As I prepare for the new year I have been thinking about the importance of conservation, about preserving the best of what we have for the benefit of the next generations. Today I am posting a piece I wrote three years ago after talking to an inspiring conservationist and speaker. My inspiration is a gaggle of grandchildren, two of whom love to play in the old apple tree in our field, home and pantry to birds – and porcupines.
Even those of us who live in Greenfield or any one of the village centers where we have pretty yards and gardens, know we are very close to a wilder world. It is not all wilderness, of course. There are fields and farms, as well as the riversides and mountains. Sometimes we take all that loveliness for granted, but sometimes, when we read about zoning issues in the newspaper, we remember that there are pressures on this beautiful landscape.
The Conway School of Landscape Design is known for the excellence of its academic graduate program, but also for its sustainable design principles which reach out into the local community through student projects for individuals and towns. As part of their larger educational mission, CSLD organizes a series of free lectures every fall. On October 16, Frances Clark will speak at the Conway Elementary School about our ‘Obligations at the Edge’.
I was happy to have the chance to speak to Clark, who after a career in botanical gardens, and serving as President of the New England Wildflower Society, now works as a freelance botanist. She often works for the state and municipalities making inventories of conservation land. “I come up with a list of native plants, give descriptions of the land, and make recommendations on how to manage the properties. I suggest the best public uses of land, the kinds of interpretive signs to install, and where to lay trails so they don’t disrupt important plant populations,” she said.
When talking about our area Clark says the ecology of the region has been ‘resilient’. The first wave of change was from wilderness to agriculture. Now we are facing the major impact of housing and businesses. Clark asks the question, “If maintaining the natural landscape is a value, how do we minimize the effects of that development?”
Her first answer is that we should not build densely. But if you live in an established suburban neighborhood there are things you can do to preserve biodiversity, and the ecological integrity of your land. For example, she says that barrier fences like stockade fences that reach down to the ground can impede the movement of wildlife like turtles and salamanders. I have to admit that this downside to fences is one I had never considered before.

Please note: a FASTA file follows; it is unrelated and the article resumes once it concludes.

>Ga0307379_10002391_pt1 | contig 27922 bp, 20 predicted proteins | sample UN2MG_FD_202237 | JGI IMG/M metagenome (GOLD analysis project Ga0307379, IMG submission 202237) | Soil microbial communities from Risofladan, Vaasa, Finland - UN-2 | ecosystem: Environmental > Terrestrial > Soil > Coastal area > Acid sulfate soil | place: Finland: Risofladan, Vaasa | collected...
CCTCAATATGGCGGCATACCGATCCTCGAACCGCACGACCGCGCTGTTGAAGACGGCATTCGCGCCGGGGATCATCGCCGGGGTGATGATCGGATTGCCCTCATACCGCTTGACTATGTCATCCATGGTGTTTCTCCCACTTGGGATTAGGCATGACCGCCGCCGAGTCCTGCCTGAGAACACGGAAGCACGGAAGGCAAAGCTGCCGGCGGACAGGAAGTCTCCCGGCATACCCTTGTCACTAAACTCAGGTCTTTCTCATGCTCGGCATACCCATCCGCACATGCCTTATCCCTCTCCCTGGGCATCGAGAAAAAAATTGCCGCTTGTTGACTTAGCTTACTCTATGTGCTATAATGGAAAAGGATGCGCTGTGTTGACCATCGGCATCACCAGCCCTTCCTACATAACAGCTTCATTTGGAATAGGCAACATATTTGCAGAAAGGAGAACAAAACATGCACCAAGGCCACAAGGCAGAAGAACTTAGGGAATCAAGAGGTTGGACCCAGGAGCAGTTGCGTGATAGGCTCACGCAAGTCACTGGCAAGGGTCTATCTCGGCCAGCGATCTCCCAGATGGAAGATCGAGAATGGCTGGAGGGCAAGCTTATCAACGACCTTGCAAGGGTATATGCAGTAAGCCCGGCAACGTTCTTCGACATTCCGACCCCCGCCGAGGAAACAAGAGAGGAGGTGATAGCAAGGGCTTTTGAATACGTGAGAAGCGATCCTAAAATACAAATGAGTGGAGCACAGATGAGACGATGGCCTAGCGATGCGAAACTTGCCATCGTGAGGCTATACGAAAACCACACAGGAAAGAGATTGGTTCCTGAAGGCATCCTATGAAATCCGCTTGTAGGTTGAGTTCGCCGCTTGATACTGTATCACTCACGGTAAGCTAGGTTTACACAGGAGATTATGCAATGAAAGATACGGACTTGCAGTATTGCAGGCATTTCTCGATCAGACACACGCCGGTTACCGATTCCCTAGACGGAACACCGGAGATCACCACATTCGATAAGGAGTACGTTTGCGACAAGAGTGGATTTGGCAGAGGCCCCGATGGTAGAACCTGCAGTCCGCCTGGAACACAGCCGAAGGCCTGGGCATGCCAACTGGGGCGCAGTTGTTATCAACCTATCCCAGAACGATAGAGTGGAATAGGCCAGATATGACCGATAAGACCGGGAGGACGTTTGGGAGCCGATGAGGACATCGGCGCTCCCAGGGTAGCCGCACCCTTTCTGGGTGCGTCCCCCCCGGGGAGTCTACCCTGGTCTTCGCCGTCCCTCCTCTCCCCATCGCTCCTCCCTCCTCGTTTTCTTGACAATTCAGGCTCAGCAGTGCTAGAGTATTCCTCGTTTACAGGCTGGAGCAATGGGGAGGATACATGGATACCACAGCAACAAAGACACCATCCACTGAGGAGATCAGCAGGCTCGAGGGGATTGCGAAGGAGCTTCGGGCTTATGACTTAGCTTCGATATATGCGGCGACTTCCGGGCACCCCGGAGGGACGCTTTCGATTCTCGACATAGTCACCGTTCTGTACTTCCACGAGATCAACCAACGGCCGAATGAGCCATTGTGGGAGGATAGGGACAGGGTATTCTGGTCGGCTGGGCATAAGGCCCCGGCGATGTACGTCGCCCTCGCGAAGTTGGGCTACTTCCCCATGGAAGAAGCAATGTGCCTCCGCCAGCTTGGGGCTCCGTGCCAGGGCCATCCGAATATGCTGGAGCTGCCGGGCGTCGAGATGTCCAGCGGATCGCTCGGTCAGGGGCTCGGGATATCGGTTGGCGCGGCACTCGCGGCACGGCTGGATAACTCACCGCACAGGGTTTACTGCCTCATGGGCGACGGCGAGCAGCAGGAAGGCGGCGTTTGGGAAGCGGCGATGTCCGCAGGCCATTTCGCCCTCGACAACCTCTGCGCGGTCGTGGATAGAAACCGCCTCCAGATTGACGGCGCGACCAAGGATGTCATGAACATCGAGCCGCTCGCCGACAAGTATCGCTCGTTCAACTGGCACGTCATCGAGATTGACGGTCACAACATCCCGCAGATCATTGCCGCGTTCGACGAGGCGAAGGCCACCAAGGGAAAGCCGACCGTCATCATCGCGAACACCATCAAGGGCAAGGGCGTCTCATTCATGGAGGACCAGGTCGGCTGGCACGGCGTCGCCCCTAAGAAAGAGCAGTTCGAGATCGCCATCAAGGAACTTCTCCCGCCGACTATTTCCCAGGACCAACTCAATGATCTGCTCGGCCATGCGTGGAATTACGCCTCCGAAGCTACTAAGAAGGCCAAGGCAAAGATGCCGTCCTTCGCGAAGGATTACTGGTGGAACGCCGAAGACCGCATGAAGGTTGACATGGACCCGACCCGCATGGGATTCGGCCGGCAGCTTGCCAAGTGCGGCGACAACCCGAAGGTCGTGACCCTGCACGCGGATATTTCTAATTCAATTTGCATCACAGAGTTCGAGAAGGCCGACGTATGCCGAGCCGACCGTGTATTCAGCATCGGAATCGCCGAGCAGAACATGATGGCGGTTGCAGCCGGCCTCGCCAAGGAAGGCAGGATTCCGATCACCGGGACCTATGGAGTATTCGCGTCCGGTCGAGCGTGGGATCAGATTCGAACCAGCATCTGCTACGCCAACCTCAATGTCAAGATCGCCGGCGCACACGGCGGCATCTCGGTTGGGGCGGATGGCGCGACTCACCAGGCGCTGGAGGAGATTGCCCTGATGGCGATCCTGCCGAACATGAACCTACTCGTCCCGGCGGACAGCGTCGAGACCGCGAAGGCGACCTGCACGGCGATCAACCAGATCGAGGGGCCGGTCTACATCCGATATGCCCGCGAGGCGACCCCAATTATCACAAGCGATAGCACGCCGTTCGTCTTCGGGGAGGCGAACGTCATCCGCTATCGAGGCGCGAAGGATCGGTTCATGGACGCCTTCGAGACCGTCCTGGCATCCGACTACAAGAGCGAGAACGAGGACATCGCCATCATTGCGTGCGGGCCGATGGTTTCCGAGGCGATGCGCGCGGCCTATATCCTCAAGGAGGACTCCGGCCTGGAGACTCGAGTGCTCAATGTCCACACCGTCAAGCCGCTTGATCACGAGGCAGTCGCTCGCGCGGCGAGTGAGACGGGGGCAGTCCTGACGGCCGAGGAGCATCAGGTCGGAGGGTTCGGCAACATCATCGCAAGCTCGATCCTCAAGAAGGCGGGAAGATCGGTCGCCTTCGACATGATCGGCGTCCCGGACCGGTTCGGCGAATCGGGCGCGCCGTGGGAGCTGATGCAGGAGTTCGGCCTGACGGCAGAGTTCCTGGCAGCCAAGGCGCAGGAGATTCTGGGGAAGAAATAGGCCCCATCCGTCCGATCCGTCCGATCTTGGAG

She talks about avoiding poisonous pesticides and herbicides, and even about the dangers of bright lights. Bug zappers may comfort us, but Clark want us to remember that bugs provide sustenance for birds and bats.
She also cautions about feeding wildlife including birds. “My husband and I feed the birds in the winter and it is a great joy to watch them. But as soon as bears start coming out of hibernation, we put the feeders away. At that time of the year birds have more food. Besides, providing water, even in winter, is as good a way to attract birds. Instead of bird feeders, plant viburnam, dogwoods, blueberries and other plants to feed the birds.”
I don’t live in a suburban neighborhood anymore, nor do I live at the edge of conservation land, but I do feel an obligation to the land and to the future. There are some principles of conservation biology that are very easy for me to practice.
Clark says, ”Nature likes it messy. Keep messy edges. Grass seeds for the sparrows. Dead trees attract woodpeckers. Big dead trees provide food, but also den sites.”
Anyone who visits End of the Road Farm knows we have lots of messy edges. Our only fences are old barbed wire fences. We have hedgerows that provide shelter and food for birds. Our pond, built as a fire pond, certainly attracts wildlife.
Over the 25 years we have lived here we have seen a great change in the amount of wildlife. Wild turkeys are a common sight. I used to tell deer hunters that there were no deer; now there are substantial numbers. We have even seen a bear or two.
One of the conservation issues we have become more aware of is the damage done by invasive species like purple loosestrife and bittersweet. We pulled out the autumn olive that we got years ago from the conservation district, and are now going around to find the seedlings that planted themselves. We are also battling hops and yellow flags. My young grandson Rory had a great time chopping down the yellow flags that appeared in the very wet Sunken Garden this summer, checking them daily to see if the plant was recovering and needed more whacking back.
In the end, for me, conservation is about leaving at least a little part of the world in better shape than I found it. I have grandchildren and just last week my first great-granddaughter was born. I want to leave them with a world that is healthy and beautiful. I treasure the walks the children and I have taken through the woods, noting bear and tiger trees, as well as the wolf trees that I explained provided food and shelter for birds and animals. The woods and fields, so various in their moods and textures always delight. This is what I want to endure.
Between the Rows October 2006